Program verification with F*
Guest lecture and accompanying lab session for the Advanced Programming
Course (ITT8060) at the Tallinn University of
Technology.
Lecture slides (6.12.2023)
Lab exercises (67.12.2023)
These exercises are mostly independent of each other, so you do not need to do them in the given order, but the
earlier ones are generally more basic.
Out of all of them, Exercise 7 is probably the most involved. It lets you simultaneously practice the verification
of both pure and stateful programs.
Verifying purely functional programs
 Exercise 1: Summing 1 + 2 + 3 + ...
 Exercise 2: Simply typed stacks
 Exercise 3: Refined stacks
Verifying stateful programs
 Exercise 4: Stateful summing 1 + 2 + 3 + ...
 Exercise 5: Stateful factorial 1 * 2 * 3 * ...
 Exercise 6: Stateful Fibonacci 1 , 1 , 2 , 3 , 5 , 8 , ...
Verifying purely functional and stateful programs
 Exercise 7: Functional and mutable binary search trees
Verifying monotonic stateful programs
 Exercise 8: Initializable and freezable references
Homework
Useful code snippets
 Ackermann function, interfaces, and decreases metrics: Ackermann.fsti, Ackermann.fst
 List reversal: Rev.fst
 Potential divergence:Divergence.fst
 F*'s MLstyle garbagecollected memory model: FStar.Heap.fst, FStar.ST.fst
 F*'s lowlevel memory model: FStar.HyperStack.fst, FStar.HyperStack.ST.fst
 Stateful increment function: IncrST.fst, Incr2ST.fst
 Reference swapping: SwapRefsST.fst
 Stateful counting: CountST.fst
 Lowlevel code example: BufferAlloc.fst, BufferAlloc.c
 F*'s witnessed modality: FStar.Monotonic.Witnessed.fsti, FStar.Monotonic.Witnessed.fst
 F*'s monotonic MLstyle memory model: FStar.Monotonic.Heap.fst, FStar.ST.fst, FStar.Ref.fst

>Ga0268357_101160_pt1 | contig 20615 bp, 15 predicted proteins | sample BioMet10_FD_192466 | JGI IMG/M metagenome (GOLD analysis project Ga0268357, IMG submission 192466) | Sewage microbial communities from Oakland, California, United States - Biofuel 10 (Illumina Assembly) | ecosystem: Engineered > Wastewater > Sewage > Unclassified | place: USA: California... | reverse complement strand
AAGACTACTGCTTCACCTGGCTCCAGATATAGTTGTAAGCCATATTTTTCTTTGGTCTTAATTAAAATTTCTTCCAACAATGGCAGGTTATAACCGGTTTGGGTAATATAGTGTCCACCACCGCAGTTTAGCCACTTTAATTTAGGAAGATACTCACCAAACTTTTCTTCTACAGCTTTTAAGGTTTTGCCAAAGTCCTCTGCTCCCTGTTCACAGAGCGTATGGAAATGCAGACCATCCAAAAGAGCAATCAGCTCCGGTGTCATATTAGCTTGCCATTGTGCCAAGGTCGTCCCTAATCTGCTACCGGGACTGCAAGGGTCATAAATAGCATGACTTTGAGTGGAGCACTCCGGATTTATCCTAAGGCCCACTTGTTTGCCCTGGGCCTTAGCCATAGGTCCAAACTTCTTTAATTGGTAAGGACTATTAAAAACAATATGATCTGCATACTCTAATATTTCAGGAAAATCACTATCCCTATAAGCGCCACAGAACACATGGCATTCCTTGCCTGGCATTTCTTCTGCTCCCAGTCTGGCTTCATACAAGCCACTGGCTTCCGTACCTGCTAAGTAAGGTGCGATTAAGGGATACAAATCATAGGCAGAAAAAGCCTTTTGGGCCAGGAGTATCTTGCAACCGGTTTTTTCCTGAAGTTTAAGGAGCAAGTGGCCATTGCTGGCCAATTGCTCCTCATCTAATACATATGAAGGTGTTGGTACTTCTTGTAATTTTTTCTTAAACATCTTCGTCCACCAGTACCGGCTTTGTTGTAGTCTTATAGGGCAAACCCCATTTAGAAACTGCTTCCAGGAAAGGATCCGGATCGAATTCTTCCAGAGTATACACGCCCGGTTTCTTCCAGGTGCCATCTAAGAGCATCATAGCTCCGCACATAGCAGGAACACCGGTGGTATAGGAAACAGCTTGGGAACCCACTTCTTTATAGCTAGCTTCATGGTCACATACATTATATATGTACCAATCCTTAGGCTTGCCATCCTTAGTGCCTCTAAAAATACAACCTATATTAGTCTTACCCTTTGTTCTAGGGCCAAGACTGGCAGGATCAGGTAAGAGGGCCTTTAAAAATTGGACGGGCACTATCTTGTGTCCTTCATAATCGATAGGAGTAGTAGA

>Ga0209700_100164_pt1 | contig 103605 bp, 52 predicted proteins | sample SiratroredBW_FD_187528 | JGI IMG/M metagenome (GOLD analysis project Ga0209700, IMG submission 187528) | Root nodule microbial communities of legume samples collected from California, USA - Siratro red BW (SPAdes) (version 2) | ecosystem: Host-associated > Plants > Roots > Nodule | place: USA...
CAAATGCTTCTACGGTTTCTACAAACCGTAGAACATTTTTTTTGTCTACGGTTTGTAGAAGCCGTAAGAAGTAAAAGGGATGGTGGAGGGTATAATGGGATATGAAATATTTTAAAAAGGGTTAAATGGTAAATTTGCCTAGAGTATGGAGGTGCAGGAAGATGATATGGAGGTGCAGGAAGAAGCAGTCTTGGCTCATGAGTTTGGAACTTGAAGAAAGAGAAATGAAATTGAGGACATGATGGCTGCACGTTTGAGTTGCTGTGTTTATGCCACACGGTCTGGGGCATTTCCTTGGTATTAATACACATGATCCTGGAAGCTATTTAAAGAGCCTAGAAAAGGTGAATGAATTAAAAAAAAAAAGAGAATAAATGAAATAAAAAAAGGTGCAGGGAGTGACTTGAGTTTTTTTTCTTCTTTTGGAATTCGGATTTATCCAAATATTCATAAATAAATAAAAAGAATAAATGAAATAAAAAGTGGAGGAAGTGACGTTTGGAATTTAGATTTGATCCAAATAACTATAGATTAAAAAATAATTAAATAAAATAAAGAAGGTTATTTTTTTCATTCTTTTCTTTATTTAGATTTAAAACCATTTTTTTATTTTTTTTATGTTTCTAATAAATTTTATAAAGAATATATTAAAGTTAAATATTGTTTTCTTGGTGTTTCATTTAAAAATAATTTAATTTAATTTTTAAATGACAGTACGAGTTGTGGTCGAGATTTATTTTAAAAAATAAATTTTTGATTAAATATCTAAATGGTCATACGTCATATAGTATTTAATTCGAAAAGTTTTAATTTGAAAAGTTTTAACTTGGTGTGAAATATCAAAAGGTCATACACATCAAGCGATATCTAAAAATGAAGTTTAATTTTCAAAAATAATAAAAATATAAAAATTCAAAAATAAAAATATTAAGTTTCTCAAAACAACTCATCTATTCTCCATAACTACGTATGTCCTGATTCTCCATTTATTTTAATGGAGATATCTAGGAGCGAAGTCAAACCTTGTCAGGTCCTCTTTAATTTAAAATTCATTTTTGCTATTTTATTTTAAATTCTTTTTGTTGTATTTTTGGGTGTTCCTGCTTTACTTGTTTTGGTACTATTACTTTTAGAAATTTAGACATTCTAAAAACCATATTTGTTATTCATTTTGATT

F*'s monotonic lowlevel memory model: FStar.Monotonic.HyperStack.fst, FStar.HyperStack.ST.fst
 Classical logic in F*: FStar.Classical.fsti, FStar.Classical.fst, FStar.StrongExcludedMiddle.fst
 Monotonic counters: CounterMST.fst
 Monotonic logs: SimpleLogMST.fst
 Temporarily violating monotonicity with snapshots: Snapshots.fst
Sample solutions
Setup instructions
Using F* in your browser
Deploying F* on your computer

For people who want to get F* installed on their computer with little fuzz there are 2 easy options:
 Using the binary
releases
(documentation on
this):
 WARNING: The most recent (development) version of F* and its libraries are
often not compatible with these binary releases.
 Using the OPAM package
(especially for people already using OCaml):
 WARNING: As with the binary releases, the stable version of F* on OPAM is often
not compatible with with the most recent (develoment) version of F* and its libraries.
 In order to install the recent (development) version of F* through OPAM, please
follow the instructions.
 IMPORTANT: You need to additionally download and add to your PATH a supported
version of the Z3 SMTsolver, see the instructions.

People who are more motivated and more adventurous can of course also build F* directly from its sources, see the
documentation.
Using F* interactively

If you are familiar with the Emacs text editor,
it is recommended getting
fstarmode for it to make the most of F*'s interactive
features.

There is now also a new(ish) F* plugin for VS Code editor,
which supports both full and lax typechecking of F* code.
More references
Acknowledgements
The lecturer has received funding from the Air Force Office of Scientific Research under awards number
FA95502110024.